Epistle 1.10 – Essay on Man
by ALEXANDER POPE (1688-1744)
The consequence of all, the absolute submission due to Providence, both as to our present and future state.
Cease then, nor Order imperfection name:
Our proper bliss depends on what we blame.
Know thy own point: this kind, this due degree
Of blindness, weakness, Heaven bestows on thee.
Submit; in this, or any other sphere,
Secure to be as bless’d as thou canst bear:
Safe in the hand of one disposing Power,
Or in the natal, or the mortal hour.
All Nature is but art, unknown to thee;
All chance, direction, which thou canst not see;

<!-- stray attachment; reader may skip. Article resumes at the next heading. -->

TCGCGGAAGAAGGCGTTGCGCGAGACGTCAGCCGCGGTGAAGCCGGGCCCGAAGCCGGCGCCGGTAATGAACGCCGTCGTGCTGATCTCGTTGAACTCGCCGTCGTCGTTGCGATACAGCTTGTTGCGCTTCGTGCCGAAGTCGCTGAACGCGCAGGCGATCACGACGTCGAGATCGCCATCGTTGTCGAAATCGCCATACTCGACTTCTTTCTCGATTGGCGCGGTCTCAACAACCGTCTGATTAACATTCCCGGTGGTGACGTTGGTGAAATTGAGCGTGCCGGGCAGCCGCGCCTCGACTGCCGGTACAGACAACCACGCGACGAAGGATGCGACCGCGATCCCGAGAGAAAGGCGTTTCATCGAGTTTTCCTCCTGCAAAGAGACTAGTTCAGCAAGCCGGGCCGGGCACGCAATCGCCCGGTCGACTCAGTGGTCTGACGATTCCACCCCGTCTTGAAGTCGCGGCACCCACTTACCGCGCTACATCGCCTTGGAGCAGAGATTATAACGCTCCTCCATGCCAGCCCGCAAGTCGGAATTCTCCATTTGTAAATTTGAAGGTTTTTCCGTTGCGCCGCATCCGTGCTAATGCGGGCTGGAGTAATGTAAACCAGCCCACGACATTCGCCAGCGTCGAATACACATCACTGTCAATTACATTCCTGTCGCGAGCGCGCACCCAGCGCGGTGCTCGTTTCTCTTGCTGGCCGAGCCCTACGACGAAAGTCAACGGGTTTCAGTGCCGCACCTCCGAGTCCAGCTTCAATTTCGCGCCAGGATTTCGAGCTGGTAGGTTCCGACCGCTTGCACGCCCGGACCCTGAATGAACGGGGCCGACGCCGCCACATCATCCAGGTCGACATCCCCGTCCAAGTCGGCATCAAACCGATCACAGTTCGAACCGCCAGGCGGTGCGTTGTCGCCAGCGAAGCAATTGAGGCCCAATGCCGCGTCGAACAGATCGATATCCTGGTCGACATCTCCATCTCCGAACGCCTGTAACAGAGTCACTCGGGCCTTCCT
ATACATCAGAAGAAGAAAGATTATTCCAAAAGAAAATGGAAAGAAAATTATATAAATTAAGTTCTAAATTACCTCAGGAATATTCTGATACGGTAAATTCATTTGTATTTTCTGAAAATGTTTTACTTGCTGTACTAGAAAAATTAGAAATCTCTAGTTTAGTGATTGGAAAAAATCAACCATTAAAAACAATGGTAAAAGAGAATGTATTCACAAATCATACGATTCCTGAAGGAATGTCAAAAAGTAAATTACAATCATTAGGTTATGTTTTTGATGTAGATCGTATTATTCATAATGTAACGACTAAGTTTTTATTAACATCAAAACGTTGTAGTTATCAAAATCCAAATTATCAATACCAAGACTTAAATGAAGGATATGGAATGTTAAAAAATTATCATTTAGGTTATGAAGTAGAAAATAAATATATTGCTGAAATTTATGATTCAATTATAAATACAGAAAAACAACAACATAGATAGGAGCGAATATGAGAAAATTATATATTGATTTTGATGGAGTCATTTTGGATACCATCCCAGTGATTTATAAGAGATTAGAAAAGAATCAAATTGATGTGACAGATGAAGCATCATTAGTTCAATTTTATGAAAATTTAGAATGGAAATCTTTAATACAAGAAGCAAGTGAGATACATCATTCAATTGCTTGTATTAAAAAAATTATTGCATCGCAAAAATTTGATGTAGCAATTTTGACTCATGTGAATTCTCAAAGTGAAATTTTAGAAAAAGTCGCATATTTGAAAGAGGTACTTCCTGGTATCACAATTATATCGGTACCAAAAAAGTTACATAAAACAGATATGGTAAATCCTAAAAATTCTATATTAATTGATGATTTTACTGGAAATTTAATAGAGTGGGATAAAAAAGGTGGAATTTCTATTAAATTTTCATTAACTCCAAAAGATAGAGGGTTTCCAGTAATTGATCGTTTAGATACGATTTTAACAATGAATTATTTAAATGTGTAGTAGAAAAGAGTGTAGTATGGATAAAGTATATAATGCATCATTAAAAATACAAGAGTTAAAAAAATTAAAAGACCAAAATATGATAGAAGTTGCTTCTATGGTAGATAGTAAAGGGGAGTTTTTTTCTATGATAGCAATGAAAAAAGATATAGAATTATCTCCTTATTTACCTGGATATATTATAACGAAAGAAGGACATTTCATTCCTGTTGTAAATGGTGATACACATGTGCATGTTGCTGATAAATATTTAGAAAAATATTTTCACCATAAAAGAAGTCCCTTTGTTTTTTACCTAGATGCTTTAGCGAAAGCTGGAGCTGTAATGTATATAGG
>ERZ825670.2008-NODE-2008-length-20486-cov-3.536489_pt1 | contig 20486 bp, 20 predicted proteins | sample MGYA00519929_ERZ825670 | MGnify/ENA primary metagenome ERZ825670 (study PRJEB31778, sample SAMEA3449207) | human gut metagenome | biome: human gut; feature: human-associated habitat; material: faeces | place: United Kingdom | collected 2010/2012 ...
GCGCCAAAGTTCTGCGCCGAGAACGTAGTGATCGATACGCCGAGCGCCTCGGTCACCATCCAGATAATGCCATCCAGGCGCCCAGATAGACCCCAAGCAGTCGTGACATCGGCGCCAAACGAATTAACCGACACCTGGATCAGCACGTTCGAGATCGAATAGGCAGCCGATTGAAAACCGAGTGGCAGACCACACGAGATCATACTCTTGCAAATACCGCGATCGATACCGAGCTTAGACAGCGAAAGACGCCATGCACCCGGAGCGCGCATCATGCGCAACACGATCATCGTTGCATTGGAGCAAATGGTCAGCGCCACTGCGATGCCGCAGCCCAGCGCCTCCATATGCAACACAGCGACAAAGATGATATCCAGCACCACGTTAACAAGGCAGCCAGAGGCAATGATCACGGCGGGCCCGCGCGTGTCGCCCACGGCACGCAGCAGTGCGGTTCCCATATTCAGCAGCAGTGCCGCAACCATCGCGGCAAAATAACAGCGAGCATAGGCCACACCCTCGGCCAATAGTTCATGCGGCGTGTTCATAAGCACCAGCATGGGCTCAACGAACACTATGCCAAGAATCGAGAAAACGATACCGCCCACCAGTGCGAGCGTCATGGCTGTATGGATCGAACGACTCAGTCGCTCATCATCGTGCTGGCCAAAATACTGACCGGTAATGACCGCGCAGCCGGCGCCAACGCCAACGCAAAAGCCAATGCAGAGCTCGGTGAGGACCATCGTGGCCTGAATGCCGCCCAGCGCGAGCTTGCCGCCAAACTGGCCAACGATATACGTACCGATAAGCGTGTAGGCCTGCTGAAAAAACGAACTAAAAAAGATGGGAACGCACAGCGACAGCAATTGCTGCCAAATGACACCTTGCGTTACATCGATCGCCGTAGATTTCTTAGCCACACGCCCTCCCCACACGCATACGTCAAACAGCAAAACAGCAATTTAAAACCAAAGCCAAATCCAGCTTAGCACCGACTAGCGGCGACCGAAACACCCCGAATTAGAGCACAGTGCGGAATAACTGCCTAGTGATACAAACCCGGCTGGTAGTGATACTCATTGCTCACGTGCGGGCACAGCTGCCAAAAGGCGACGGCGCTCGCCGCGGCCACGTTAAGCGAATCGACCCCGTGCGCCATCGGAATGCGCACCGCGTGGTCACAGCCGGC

All discord, harmony, not understood;
All partial evil, universal good:
And, spite of pride, in erring reason’s spite,
One truth is clear, “WHATEVER IS, IS RIGHT.”
Reading by Martin Geeson for Librivox.org. Download entire audiobook here.
“Although Swift was a lifelong satirist, Pope was not. Of the three great poems of his twenties– An Essay on Criticism, Windsor-Forest, and The Rape of the Lock— only the last is satiric, and is as much a comedy as a satire.” The Imaginative World of Alexander Pope (1987) by Leopold Damrosch, Jr.